First, the reporter of the story does not give any background relating to the deceased in the story, something that should be of necessity in the story. For example, the story should have stated where exactly Ms. Gayflor came from before she “arrived in Zorzor” although, “Fissibu” [Fissebu] is later cited in the sixth paragraph as the victim’s hometown. Plus, readers get the understanding that while victim visits “another male friend identified as A.B Dukuly,” she meets “another guy that she probably had relationship with,” a guy who now takes “her to another room not in his own room." So far, readers know that everything remains fine at this point, although it sounds foolish that a woman will go to see a “male friend” and suddenly she’s found with another in a room not his own.   

What even adds more to the confusion is when Atty. Sumo says: “She [victim] and this guy [who guy?] had a problem; we don’t actually know what they had there, but from our investigation, we observed that she was chocked from the neck.” These statements are quiet troubling and I can’t believe a news editor would let such conflicting remarks, especially from a lawyer, go unnoticed. After all, how will Atty. Sumo suspect Sianneh had relationship with a second or third person; that victim and the “guy” had problem but goes on to say “We don’t actually know what they had there,” only to conclude “we observed she was choked from the neck?”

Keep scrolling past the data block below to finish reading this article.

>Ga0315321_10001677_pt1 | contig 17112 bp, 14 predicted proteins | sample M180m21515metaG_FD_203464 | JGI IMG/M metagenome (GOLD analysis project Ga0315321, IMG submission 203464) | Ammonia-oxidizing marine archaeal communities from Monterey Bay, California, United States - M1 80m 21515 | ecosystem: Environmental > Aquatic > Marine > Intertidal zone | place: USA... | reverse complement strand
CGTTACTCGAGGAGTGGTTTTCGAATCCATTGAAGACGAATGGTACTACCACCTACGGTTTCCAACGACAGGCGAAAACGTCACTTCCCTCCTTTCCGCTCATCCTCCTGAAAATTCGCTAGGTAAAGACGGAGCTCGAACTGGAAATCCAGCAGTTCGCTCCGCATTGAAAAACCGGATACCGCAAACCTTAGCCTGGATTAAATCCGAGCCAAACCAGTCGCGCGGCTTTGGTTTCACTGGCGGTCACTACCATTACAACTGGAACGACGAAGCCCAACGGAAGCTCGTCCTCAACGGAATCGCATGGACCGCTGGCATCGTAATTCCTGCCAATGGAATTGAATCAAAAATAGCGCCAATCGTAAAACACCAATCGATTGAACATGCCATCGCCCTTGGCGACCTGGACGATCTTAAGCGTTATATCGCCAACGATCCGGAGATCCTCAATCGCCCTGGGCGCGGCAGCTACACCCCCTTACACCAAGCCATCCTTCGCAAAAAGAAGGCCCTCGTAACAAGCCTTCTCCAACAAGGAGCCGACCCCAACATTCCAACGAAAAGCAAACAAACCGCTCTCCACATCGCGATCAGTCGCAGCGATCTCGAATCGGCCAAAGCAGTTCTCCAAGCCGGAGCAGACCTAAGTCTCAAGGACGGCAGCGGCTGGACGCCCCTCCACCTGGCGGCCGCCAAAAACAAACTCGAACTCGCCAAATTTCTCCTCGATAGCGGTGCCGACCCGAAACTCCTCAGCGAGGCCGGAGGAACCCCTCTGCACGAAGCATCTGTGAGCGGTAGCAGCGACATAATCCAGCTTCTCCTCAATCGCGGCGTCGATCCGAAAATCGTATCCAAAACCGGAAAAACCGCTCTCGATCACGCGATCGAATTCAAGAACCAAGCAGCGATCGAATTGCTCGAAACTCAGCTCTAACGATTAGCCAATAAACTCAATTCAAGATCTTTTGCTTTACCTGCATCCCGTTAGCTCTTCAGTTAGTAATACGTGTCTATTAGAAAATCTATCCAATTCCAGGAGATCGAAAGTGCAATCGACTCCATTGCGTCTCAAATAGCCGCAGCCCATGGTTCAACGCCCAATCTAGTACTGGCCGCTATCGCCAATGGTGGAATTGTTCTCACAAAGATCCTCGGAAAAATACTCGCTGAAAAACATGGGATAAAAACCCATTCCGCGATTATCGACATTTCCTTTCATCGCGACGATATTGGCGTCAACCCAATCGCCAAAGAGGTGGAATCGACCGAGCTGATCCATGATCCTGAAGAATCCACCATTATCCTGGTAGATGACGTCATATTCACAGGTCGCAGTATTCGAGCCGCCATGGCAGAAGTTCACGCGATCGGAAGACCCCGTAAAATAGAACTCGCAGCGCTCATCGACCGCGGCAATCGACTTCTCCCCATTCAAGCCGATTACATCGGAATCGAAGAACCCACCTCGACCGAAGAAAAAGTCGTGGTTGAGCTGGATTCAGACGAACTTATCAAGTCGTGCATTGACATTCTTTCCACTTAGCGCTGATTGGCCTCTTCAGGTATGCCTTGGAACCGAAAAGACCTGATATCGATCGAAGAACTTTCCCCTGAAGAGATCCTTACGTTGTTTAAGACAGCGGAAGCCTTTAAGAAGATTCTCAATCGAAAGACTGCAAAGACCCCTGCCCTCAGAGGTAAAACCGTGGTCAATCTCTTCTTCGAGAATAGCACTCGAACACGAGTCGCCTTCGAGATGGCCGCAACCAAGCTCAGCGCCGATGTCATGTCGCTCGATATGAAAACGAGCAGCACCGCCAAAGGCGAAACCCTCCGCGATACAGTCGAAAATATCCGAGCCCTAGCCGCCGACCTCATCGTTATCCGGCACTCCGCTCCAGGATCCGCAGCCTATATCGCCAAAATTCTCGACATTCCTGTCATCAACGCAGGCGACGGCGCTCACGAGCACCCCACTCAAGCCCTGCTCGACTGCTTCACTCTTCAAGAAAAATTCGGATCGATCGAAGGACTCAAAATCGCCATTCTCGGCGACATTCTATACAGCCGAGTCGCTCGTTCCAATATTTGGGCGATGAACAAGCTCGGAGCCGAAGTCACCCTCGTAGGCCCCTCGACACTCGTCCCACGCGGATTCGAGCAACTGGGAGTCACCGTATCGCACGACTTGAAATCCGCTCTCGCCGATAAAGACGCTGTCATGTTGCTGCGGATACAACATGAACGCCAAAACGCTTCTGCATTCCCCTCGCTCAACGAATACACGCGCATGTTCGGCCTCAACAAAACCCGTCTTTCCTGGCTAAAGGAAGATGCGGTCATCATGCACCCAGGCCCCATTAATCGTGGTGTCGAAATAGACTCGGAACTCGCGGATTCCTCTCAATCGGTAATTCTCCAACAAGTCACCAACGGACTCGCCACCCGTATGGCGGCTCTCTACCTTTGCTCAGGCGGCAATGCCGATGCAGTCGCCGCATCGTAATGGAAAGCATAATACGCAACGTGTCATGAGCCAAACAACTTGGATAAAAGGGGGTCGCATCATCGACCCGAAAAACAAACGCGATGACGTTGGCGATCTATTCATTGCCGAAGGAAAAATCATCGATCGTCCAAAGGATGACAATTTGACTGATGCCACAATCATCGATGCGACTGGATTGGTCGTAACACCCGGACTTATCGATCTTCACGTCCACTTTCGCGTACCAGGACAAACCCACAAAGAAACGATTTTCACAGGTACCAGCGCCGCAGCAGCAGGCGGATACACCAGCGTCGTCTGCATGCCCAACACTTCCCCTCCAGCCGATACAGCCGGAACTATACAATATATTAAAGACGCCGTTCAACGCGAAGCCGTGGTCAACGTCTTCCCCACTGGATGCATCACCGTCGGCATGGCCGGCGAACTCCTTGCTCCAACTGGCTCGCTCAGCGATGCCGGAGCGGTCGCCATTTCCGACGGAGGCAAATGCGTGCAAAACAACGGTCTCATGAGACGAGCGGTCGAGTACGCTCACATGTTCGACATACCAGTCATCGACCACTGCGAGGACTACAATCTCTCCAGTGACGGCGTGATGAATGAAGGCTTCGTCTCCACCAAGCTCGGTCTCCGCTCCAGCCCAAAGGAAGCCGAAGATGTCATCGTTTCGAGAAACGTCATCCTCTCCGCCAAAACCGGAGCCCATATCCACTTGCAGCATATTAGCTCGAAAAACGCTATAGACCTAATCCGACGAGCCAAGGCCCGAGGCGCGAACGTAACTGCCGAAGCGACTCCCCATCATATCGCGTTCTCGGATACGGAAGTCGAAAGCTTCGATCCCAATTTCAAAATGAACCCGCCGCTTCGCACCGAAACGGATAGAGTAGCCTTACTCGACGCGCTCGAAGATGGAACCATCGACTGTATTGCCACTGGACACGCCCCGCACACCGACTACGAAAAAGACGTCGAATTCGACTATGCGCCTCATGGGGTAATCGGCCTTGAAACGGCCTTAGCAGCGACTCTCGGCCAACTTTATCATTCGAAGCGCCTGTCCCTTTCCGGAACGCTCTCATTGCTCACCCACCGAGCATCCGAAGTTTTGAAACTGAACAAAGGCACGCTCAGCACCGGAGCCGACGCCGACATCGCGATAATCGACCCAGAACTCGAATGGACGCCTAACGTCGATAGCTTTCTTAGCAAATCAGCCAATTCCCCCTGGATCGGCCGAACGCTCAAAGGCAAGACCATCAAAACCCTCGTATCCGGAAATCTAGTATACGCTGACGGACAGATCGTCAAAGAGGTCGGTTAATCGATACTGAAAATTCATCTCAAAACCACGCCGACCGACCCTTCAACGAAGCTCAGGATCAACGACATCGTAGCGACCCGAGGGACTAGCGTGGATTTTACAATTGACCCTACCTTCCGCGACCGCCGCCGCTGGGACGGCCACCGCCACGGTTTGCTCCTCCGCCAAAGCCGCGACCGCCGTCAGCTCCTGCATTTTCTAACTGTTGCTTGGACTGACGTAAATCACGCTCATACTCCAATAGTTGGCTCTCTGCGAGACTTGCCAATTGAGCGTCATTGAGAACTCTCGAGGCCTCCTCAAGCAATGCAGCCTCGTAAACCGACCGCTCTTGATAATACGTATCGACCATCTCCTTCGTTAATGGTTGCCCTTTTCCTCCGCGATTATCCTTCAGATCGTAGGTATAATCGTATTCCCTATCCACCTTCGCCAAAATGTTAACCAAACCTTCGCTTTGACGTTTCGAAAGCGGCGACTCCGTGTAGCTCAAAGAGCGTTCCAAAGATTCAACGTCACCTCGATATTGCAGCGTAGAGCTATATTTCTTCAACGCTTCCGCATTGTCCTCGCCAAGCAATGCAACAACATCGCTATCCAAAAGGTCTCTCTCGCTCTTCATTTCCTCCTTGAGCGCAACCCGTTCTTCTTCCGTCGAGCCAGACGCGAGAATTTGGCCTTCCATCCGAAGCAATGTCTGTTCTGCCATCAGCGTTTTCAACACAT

Question: Who really was the other “Guy” Sianneh met that took her into another room, “not in his own room,” having gone to visit her “male friend” A.B Dukuly? Or is it the same Dukuly who took her to “another room?”  Can one see the confusion and inconsistency? Honestly, this news story from all indications has the appearance of a story written by a fifth grader who is learning to write stories. In my mind the reporter seems to think that just because the source of the information is an attorney, he reporter is absolutely compelled to accept everything he says even if things don’t add up. No, it can’t be.

In the end, readers are led into a state of ambiguity all because; the FrontPage Africa (FPA) story fails to present with clarity what exactly transpired before “confusion erupted between Gayflor and Dukuly.” All readers know is that Dukuly, not Sianneh instead, “ran to Fissibu,” the victim’s hometown to seek medical help. Nothing is explained as to whether there was a fight or what prompted Dukuly to seek medical help following what seems a friendly visit to Dukuly’s place before Sianneh was lured by “another guy” in a room, not his own. This begs the question, where then was Dukuly all this time?